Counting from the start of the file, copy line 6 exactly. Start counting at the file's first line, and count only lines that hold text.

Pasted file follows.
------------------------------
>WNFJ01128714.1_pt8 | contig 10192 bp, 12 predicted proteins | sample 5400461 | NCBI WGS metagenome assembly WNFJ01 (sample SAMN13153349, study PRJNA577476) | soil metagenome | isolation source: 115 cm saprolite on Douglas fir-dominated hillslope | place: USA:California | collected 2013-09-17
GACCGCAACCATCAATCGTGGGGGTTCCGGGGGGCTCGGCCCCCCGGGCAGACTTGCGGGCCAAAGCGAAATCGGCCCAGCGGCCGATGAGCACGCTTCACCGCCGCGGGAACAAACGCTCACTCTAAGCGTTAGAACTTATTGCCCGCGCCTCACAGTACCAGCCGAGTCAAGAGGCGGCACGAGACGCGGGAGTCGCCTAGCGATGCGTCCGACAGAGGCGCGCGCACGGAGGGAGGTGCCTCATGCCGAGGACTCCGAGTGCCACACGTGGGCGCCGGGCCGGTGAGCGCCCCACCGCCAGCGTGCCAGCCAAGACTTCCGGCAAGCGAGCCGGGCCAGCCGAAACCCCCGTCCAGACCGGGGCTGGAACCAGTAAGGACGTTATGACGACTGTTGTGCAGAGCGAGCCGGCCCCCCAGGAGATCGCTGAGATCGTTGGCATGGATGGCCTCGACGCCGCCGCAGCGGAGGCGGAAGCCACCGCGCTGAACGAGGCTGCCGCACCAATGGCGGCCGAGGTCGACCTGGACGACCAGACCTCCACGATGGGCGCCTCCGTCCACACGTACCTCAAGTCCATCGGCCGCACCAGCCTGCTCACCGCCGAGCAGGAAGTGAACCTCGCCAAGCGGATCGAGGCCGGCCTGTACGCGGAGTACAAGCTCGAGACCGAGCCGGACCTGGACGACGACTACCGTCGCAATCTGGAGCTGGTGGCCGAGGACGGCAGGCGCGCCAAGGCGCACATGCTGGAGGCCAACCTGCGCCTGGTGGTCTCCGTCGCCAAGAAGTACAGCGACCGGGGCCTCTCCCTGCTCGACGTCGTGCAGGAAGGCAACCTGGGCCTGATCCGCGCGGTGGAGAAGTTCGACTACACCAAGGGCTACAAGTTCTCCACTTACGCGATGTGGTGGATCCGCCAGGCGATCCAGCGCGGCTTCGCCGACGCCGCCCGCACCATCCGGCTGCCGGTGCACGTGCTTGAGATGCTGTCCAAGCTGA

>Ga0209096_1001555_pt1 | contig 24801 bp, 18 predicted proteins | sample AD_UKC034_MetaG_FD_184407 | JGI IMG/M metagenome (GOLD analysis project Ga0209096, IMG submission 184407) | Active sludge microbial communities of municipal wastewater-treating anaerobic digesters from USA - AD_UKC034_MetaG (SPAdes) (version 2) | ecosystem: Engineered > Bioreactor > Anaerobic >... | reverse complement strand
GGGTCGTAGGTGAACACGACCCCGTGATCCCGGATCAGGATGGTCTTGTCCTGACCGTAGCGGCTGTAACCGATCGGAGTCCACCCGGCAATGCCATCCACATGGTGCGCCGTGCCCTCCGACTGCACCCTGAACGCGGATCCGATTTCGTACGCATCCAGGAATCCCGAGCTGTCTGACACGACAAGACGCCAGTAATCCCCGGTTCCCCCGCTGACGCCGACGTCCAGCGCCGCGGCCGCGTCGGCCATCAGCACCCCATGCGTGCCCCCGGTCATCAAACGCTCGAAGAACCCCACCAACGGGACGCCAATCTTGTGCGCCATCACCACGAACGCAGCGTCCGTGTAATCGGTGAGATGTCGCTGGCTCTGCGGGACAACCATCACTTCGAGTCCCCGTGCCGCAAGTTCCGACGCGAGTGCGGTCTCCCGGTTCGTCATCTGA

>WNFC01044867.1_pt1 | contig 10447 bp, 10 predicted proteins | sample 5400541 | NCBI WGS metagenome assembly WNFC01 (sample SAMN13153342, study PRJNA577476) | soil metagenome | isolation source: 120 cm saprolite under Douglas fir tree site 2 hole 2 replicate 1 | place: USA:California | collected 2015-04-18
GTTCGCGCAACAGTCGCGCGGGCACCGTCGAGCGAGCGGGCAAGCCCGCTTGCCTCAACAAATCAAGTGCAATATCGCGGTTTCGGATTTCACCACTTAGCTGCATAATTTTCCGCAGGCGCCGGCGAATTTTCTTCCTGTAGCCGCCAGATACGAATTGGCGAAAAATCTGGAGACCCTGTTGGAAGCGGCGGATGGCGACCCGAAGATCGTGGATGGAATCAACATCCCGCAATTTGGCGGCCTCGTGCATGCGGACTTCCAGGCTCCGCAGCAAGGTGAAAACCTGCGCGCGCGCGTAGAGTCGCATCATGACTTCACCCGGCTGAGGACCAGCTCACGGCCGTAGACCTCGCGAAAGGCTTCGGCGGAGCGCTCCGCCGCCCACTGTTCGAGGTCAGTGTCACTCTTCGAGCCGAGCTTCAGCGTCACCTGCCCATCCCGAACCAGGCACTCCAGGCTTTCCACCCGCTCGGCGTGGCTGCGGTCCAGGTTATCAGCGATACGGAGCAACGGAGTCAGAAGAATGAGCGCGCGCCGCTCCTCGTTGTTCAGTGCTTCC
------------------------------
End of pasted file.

GTTCGCGCAACAGTCGCGCGGGCACCGTCGAGCGAGCGGGCAAGCCCGCTTGCCTCAACAAATCAAGTGCAATATCGCGGTTTCGGATTTCACCACTTAGCTGCATAATTTTCCGCAGGCGCCGGCGAATTTTCTTCCTGTAGCCGCCAGATACGAATTGGCGAAAAATCTGGAGACCCTGTTGGAAGCGGCGGATGGCGACCCGAAGATCGTGGATGGAATCAACATCCCGCAATTTGGCGGCCTCGTGCATGCGGACTTCCAGGCTCCGCAGCAAGGTGAAAACCTGCGCGCGCGCGTAGAGTCGCATCATGACTTCACCCGGCTGAGGACCAGCTCACGGCCGTAGACCTCGCGAAAGGCTTCGGCGGAGCGCTCCGCCGCCCACTGTTCGAGGTCAGTGTCACTCTTCGAGCCGAGCTTCAGCGTCACCTGCCCATCCCGAACCAGGCACTCCAGGCTTTCCACCCGCTCGGCGTGGCTGCGGTCCAGGTTATCAGCGATACGGAGCAACGGAGTCAGAAGAATGAGCGCGCGCCGCTCCTCGTTGTTCAGTGCTTCC